Contributed by Nelly Almeida
“If at first you don’t succeed, try, try again.” W.C. Fields
Sometimes we all need a fresh start . . . or two . . . . Luckily for Deed and Note Traders LLC (DNT) the Bankruptcy Code does not prohibit serial good faith chapter 11 filings. In fact, as the Ninth Circuit recently noted in In re Deed & Note Traders, LLC, there is no time limit on successive filings, and “corporate debtors are exempt from even the minimal constraints on serial filings imposed on other kinds of debtors.” This does not mean, however, that a chapter 22—as a subsequent chapter 11 filing is often called—can’t cause a debtor a few headaches along the way.
DNT was an Arizona limited liability company that purchased, rehabilitated, leased and sold residential properties. It obtained loans from individual investors to finance its acquisition of properties and used the money to rehabilitate the newly-acquired properties. DNT would then refinance the loans with traditional lenders—often at market rates. Once property values increased, DNT would sell the properties at a profit. A series of unfortunate events created unavoidable financial troubles for the company, which troubles were exacerbated when a large provider of traditional and other residential loan programs in Arizona sought bankruptcy protection.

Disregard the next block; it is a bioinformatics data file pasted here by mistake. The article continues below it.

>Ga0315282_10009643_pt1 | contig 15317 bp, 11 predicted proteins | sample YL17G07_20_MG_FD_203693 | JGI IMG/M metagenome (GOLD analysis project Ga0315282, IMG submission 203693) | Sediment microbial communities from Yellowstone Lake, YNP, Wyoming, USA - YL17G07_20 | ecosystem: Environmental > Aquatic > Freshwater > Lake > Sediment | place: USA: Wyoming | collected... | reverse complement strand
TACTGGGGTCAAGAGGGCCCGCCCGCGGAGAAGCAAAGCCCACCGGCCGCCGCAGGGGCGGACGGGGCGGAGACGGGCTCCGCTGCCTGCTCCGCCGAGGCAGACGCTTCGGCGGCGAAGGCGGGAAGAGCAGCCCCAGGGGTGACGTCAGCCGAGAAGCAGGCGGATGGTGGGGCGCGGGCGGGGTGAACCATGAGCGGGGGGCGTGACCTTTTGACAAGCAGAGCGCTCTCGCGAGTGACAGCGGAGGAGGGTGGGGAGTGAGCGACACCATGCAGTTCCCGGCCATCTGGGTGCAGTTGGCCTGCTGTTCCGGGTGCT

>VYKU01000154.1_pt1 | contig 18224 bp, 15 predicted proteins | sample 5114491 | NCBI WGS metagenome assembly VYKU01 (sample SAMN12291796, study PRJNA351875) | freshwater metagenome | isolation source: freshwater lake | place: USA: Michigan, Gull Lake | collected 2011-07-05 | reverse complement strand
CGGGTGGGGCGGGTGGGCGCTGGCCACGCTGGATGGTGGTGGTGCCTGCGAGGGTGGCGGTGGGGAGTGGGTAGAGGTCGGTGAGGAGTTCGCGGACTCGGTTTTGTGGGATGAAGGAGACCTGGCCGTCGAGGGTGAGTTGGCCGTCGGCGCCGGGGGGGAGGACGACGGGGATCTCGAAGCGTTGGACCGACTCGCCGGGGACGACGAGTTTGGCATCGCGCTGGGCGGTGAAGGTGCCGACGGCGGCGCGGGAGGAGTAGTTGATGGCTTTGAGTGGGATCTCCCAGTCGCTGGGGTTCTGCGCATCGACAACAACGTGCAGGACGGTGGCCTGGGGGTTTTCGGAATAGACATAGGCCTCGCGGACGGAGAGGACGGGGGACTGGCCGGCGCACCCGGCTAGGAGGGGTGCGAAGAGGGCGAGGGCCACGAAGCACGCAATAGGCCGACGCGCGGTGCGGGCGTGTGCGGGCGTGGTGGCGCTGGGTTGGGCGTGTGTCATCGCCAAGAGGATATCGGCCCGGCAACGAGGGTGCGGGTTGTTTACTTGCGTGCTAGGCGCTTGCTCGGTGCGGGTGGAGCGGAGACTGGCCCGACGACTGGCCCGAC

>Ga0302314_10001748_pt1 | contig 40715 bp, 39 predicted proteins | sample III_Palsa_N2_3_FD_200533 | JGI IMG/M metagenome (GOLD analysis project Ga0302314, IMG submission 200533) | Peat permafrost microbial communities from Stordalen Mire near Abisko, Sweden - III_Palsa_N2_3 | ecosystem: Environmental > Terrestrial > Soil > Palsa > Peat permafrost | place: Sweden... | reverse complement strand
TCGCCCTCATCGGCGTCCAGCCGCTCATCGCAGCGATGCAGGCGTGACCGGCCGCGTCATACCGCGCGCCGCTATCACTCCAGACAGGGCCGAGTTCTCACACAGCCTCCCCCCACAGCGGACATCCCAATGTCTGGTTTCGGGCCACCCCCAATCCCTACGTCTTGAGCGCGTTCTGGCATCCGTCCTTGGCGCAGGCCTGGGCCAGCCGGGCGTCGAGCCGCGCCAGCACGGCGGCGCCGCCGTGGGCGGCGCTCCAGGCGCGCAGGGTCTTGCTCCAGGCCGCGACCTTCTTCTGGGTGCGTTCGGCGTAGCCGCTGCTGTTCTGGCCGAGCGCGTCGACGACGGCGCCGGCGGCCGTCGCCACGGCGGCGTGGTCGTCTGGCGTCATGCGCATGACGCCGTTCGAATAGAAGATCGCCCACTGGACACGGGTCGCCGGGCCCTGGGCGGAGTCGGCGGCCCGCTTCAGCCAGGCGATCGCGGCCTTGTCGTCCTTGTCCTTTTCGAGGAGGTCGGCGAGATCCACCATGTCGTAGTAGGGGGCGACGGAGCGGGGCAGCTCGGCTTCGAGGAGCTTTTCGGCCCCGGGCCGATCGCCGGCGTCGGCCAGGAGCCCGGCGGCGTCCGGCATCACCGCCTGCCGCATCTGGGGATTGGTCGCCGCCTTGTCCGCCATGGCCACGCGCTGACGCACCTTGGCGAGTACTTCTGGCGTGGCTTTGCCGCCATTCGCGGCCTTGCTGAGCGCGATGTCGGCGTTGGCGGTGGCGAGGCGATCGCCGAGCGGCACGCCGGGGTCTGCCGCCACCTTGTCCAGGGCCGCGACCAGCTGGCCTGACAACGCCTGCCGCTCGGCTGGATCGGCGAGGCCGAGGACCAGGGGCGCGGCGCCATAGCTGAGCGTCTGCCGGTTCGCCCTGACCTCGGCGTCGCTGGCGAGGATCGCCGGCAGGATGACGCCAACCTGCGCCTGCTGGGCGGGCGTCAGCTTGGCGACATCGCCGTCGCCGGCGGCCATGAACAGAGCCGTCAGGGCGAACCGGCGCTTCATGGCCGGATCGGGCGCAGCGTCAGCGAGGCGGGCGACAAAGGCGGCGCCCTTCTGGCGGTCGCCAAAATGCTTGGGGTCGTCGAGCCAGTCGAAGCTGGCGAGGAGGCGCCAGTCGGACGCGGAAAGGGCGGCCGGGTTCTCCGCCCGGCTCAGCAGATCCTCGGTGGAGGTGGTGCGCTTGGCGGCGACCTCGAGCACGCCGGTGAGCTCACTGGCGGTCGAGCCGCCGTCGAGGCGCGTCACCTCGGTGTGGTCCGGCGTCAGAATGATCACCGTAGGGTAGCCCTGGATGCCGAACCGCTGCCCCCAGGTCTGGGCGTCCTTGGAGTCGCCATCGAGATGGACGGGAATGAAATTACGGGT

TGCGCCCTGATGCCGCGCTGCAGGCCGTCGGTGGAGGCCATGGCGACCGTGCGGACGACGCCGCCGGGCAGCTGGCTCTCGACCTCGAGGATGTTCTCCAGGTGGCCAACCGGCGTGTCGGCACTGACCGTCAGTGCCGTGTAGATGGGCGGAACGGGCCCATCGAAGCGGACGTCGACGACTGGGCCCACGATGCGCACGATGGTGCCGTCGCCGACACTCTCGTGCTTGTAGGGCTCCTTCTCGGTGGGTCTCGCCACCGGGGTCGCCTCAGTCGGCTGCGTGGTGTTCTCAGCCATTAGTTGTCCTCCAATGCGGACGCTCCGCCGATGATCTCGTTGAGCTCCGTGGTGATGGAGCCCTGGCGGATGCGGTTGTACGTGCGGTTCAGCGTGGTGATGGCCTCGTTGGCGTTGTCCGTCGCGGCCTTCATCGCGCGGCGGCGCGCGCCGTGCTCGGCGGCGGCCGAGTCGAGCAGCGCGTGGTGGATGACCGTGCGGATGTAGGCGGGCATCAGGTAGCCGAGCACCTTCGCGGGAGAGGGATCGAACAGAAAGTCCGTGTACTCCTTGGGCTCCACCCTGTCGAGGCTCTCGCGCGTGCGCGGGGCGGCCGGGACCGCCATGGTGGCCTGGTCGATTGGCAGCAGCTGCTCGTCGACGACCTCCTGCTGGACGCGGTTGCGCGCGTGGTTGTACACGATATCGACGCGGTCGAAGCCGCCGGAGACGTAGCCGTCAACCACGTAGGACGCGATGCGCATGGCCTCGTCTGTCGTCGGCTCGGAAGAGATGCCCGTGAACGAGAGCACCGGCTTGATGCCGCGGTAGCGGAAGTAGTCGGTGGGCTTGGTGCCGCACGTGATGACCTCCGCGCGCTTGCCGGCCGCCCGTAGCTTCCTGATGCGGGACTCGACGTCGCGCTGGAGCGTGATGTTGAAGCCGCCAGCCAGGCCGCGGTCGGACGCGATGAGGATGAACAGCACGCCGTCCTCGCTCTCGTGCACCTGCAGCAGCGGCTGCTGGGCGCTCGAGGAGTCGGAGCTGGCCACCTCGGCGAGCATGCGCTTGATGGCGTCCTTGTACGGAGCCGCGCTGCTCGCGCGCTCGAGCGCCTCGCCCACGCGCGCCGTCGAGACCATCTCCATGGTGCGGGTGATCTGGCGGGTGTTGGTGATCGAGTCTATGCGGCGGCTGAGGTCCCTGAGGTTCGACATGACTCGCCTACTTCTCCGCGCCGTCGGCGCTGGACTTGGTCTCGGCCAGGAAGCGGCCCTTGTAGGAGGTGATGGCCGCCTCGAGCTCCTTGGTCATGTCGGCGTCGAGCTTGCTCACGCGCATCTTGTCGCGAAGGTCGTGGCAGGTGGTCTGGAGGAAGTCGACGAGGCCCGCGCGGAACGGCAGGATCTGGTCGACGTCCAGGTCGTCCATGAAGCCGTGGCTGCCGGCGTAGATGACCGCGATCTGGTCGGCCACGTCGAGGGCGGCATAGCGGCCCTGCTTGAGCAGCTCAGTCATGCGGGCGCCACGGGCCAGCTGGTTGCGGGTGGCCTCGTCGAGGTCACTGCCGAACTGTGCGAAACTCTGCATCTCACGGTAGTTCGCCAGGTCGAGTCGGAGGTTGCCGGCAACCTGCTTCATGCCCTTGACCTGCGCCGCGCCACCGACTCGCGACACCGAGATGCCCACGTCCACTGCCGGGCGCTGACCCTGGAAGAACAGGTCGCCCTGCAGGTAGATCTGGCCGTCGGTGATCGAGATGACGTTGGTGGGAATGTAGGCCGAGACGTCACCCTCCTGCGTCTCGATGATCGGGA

Its financial predicament led DNT to file its first voluntary petition for relief under chapter 11 of the Bankruptcy Code on September 7, 2007. DNT’s plan was confirmed on October 23, 2008, and the plan became effective on November 3, 2008. Despite the quick turn-around, DNT did not quite get the “fresh start” for which it may have been hoping. The automatic stay appears to have remained in effect, and ”in the year after the effective date, there were almost a hundred motions for relief from stay, notices of default, or associated pleadings filed by secured creditors alleging DNT’s failure to make monthly payments under the [f]irst [p]lan.” In March of 2009, DNT filed a motion for entry of a final decree and order closing the bankruptcy case. Despite a number of objections and an attempt by a creditor to convert the case to a chapter 7, the company resolved all outstanding issues. In February of 2010, the bankruptcy court entered the final decree and order closing the case.
Despite its best efforts, however, DNT was still unable to get a break. Deteriorating market conditions forced the company to file a second chapter 11 petition just four days after obtaining the final decree. On April 2, 2010, DNT proposed its second plan of reorganization. The differences between the first and second plan seemed minor. In the second plan, DNT proposed to “cram down” certain secured creditors’ allowed claims by reducing the allowed amount of those claims to the “market value” of the properties securing them. Unsurprisingly, the secured creditors were discontent with this alteration.